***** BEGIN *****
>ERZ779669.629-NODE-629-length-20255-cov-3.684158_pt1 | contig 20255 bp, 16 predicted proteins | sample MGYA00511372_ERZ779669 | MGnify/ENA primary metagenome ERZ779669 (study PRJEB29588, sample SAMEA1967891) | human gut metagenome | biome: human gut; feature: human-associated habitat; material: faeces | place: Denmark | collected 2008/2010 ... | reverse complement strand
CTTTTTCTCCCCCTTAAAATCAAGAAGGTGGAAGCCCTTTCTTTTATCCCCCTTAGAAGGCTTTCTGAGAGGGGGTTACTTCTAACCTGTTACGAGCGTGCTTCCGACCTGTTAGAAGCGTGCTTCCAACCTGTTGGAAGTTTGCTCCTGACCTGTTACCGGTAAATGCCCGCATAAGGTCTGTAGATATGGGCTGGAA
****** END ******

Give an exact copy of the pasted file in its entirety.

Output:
>ERZ779669.629-NODE-629-length-20255-cov-3.684158_pt1 | contig 20255 bp, 16 predicted proteins | sample MGYA00511372_ERZ779669 | MGnify/ENA primary metagenome ERZ779669 (study PRJEB29588, sample SAMEA1967891) | human gut metagenome | biome: human gut; feature: human-associated habitat; material: faeces | place: Denmark | collected 2008/2010 ... | reverse complement strand
CTTTTTCTCCCCCTTAAAATCAAGAAGGTGGAAGCCCTTTCTTTTATCCCCCTTAGAAGGCTTTCTGAGAGGGGGTTACTTCTAACCTGTTACGAGCGTGCTTCCGACCTGTTAGAAGCGTGCTTCCAACCTGTTGGAAGTTTGCTCCTGACCTGTTACCGGTAAATGCCCGCATAAGGTCTGTAGATATGGGCTGGAA